North Carolina: An empty campus says a lot about the state of the race.

By Jonathan Martin


North Carolina has 15 electoral votes. In 2016, Trump won the state by 3.7 percentage points. In 2020, it’s rated a Tossup.

CHAPEL HILL, N.C. — I have visited this charming college town too many times to count over the years, sometimes to cover campaigns and more often for fun. But I’ve never seen Chapel Hill as quiet as I found it last weekend.

The coronavirus has closed down a number of local landmarks, like Crook’s Corner restaurant, and forced the University of North Carolina to conduct classes online, leaving some students in town and others back home.

The candidates on the ballot this year are trying to adjust. Students whom I interviewed said there were voter registration efforts taking place via text messages and social media, while some professors were using their video-conducted classes to encourage undergraduates to register.

Around town, there were signs of such efforts. Literally.

“Double Check, Make sure you are registered to vote at your current address,” read one lawn sign, planted next to a tree a block off Franklin Street, the beating heart of the community. It instructed passers-by to “Search NC DMV Voter.”

A nearby pub was offering on-site voter registration along with its takeout offerings and another lure: dog treats. The red, white and blue banner read, “Bark the Vote.”

Some Democrats, as is their wont, are nervous about the implications of voting in the age of Covid-19. They wonder if the students, from North Carolina and beyond, who attend the state’s many excellent universities will still find a way to cast their ballots. My conversations with those around town suggest that at least those who have remained in Chapel Hill intend to vote.

Whether they do in large numbers, though, could make the difference between Mr. Trump or Mr. Biden winning the state.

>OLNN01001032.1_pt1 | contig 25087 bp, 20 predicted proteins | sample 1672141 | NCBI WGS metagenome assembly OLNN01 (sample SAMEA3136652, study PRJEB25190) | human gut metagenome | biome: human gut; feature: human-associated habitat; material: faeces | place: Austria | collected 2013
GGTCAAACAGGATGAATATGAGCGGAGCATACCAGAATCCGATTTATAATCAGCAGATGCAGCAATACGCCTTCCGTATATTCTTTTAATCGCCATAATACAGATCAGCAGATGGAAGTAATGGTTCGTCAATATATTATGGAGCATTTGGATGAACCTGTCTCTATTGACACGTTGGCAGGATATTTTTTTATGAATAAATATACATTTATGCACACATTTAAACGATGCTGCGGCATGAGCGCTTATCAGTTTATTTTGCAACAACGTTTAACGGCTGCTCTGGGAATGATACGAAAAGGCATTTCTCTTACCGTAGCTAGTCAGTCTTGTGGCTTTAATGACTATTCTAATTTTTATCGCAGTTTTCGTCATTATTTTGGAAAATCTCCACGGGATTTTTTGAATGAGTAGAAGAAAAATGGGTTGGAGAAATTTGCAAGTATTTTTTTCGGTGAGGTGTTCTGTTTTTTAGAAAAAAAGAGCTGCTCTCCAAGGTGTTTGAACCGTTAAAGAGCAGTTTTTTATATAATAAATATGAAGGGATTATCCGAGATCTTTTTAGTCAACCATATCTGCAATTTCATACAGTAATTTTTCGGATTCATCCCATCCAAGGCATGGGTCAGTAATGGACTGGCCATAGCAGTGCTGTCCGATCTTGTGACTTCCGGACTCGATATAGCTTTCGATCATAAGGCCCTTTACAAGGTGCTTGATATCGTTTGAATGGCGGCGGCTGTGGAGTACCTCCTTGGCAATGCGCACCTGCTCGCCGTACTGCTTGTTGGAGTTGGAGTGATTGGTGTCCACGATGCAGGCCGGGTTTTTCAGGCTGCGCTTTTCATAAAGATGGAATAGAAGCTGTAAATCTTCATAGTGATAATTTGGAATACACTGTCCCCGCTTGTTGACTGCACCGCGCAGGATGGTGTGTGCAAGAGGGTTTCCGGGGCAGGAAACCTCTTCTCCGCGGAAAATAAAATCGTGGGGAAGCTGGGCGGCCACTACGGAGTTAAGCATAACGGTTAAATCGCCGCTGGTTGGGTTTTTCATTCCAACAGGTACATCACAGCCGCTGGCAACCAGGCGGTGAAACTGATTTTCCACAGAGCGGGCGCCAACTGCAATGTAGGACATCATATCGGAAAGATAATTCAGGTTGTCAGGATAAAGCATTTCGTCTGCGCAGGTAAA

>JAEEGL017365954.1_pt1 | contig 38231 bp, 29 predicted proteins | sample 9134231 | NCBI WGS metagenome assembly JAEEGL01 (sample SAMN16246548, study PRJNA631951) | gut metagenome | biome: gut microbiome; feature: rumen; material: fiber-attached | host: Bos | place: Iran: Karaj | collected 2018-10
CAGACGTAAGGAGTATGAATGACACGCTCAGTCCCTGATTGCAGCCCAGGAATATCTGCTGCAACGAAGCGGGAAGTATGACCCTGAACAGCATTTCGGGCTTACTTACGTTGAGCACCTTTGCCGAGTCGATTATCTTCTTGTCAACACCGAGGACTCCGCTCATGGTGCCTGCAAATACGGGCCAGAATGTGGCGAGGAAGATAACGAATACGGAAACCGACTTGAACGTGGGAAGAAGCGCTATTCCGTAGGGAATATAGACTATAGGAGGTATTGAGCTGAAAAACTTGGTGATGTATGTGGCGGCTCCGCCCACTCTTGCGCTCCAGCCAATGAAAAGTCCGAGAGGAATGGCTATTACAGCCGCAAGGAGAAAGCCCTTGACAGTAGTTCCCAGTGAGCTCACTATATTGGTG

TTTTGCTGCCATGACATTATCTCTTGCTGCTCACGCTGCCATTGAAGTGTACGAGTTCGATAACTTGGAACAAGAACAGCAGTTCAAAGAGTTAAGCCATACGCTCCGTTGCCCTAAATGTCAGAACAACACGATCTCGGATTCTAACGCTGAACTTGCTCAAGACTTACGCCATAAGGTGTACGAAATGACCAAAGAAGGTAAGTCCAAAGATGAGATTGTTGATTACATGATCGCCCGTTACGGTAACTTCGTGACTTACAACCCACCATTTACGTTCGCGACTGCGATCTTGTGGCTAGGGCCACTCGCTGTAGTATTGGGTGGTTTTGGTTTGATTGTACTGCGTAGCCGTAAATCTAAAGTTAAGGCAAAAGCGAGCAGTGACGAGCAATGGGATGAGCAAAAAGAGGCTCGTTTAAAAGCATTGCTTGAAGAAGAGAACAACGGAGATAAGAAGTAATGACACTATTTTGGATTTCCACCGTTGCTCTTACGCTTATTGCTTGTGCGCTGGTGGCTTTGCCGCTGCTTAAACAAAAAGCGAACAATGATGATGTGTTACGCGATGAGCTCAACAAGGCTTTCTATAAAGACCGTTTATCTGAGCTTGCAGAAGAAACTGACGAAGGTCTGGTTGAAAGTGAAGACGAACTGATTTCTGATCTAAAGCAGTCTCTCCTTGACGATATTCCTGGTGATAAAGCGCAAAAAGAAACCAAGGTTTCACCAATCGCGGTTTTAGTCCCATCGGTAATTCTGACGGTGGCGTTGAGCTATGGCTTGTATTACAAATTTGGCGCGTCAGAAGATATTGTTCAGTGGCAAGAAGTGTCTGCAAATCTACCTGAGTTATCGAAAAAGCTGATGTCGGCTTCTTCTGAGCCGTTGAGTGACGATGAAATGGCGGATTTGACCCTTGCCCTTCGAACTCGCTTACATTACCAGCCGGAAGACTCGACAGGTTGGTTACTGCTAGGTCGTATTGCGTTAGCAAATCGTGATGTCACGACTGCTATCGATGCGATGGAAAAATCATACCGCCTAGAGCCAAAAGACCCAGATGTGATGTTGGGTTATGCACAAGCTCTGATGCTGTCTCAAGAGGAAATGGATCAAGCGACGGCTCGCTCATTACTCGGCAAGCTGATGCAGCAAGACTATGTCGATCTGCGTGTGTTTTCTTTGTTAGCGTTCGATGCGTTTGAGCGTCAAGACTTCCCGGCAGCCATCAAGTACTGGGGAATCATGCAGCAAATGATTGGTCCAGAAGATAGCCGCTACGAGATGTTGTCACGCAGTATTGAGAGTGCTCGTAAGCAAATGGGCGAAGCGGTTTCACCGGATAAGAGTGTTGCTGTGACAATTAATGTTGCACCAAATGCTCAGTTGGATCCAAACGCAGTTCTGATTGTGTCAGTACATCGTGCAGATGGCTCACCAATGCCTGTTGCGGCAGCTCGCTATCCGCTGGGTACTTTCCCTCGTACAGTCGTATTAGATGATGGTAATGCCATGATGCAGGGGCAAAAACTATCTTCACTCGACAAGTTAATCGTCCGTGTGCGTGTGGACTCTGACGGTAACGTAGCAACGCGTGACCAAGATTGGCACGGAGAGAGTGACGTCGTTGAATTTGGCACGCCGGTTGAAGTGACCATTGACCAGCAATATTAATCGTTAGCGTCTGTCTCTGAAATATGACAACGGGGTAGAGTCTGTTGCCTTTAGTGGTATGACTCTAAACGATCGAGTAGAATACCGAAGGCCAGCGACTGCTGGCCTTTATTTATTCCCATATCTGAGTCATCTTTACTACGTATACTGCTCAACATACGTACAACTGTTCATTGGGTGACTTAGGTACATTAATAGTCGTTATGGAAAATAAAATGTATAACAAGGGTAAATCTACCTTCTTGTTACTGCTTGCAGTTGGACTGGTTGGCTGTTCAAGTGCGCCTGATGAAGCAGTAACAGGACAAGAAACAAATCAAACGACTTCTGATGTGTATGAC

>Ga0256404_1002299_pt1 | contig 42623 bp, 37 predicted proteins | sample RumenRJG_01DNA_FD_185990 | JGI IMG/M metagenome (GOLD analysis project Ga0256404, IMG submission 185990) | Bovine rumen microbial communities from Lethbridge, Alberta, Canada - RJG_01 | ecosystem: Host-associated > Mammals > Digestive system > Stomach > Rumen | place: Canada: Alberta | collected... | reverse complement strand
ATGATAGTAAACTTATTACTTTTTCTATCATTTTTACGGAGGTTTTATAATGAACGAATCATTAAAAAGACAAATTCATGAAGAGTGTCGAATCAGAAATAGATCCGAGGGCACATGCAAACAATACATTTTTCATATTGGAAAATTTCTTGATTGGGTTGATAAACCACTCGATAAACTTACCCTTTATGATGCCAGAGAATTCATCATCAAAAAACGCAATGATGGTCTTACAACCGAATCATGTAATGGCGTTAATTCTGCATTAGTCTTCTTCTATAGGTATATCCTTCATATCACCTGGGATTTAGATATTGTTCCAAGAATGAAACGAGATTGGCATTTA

Most every political veteran in North Carolina, Democrat or Republican, is expecting a close race. Each of the last three presidential races in the state has been decided by less than four percentage points.

The Supreme Court fight could reshape a neck-and-neck race — a New York Times/Siena College poll this month found Mr. Trump and Mr. Biden effectively in a dead heat in North Carolina. But a number of people in the state have already voted: Absentee ballots began going out to the state’s voters three weeks ago.

What’s on many of their minds was made clear to me by a woman who, seeing me walk dejectedly away from a closed Crook’s Corner, pulled her S.U.V. over to lament what the virus has wrought and suggest a few places in town that remain open.

But as she beckoned me over to her open, passenger-side window she first offered an admonition in a honeyed, Carolina accent: “Mask up, buttercup.”

The Latest

A crucial stretch of the race is about to start as President Trump’s Supreme Court pick and his first debate with Joe Biden loom. Read the latest.

How to Vote

Many rules have changed during the pandemic, making it harder to figure out how to cast your ballot. This interactive guide can help you ensure your vote is counted.

Paths to 270

Joe Biden and Donald Trump need 270 electoral votes to reach the White House. Try building your own coalition of battleground states to see potential outcomes.

Democrat

Republican

Keep Up With Our Coverage

Get an email recapping the day’s news

Download our mobile app on iOS and Android and turn on Breaking News and Politics alerts

Site Index

Site Information Navigation

Source: Read Full Article